Another study using PDAC cells demonstrated that a novel noncanonical glutamine pathway is essential for tumour growth and oxidative stress balance in CSCs (Li et al., 2015). Here, glutamine deprivation significantly decreased the expression of stemness markers and the self-renewal potential, and increased intracellular ROS levels, inducing apoptosis. When using glutamine-free medium supplemented with oxaloacetate, the product of the noncanonical glutamine metabolism, these effects were rescued; in contrast, the product of the canonical glutamine metabolism, αKG, did not rescue these effects on CSCs. Additionally, CSCs showed increased expression of GLS and glutamate-oxaloacetate transaminases (GOT1 and GOT2), the latter converting glutamine-derived aspartate to oxaloacetate (Fig. 1A). Inhibition of this pathway sensitized CSCs to radiation, showing that the combination of a glutamine metabolism inhibitor with radiotherapy might be a suitable therapy for PDAC (Li et al., 2015).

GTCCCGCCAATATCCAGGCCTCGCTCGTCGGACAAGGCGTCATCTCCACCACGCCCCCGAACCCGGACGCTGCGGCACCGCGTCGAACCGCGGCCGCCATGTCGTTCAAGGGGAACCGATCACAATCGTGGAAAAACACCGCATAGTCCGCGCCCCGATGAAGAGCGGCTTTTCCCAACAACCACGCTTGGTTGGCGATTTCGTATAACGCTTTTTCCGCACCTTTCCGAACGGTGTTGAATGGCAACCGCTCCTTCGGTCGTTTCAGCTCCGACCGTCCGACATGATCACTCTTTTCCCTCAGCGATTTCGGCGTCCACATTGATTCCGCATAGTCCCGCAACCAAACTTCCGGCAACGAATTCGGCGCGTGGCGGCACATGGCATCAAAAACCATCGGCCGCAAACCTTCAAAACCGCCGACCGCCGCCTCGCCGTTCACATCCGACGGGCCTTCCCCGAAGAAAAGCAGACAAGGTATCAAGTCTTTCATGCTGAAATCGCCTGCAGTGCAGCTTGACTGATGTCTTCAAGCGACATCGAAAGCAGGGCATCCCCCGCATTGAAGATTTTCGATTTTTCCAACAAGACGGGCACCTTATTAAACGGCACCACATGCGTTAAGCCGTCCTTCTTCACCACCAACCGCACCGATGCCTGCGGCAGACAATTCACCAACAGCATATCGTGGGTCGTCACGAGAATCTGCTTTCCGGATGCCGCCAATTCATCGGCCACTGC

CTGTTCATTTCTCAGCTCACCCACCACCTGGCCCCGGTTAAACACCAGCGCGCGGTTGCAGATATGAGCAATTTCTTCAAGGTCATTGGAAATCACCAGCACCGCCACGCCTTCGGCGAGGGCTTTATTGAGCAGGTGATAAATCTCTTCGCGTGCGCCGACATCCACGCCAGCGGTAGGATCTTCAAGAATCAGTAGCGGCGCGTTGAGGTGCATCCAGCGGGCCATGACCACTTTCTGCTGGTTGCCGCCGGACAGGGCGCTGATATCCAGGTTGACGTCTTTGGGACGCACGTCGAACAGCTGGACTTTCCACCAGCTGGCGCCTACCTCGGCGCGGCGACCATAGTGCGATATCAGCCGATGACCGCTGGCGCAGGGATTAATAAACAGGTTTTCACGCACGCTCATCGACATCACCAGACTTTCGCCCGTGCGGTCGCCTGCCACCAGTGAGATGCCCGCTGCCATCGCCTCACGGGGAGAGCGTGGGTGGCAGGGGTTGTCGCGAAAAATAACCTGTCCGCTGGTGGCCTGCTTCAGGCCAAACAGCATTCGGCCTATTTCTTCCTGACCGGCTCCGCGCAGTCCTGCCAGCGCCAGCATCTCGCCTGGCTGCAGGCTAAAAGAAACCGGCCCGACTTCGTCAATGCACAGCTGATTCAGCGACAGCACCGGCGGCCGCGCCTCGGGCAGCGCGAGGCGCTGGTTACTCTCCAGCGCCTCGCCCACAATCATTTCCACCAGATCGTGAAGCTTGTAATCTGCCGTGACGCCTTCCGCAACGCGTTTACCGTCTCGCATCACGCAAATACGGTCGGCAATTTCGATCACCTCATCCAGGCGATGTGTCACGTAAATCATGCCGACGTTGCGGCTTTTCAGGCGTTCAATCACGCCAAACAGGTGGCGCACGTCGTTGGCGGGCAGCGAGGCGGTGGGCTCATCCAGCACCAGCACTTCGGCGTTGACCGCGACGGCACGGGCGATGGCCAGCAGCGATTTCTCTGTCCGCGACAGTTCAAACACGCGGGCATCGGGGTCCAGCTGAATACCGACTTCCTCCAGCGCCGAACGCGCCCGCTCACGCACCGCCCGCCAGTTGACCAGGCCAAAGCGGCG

Fatty acid metabolism

Besides using glucose as a fuel for anabolic processes, cells can derive their energy from fatty acid metabolism. This is essentially controlled by: (1) fatty acid synthesis (FAS), an anabolic process that converts acetyl-CoA to malonyl-CoA and is required for cell growth and proliferation; and (2) fatty acid oxidation (FAO), a catabolic process that breaks down fatty acids to generate acetyl-CoA for anaplerosis, as well as NADH for the production of ATP (Carracedo et al., 2013).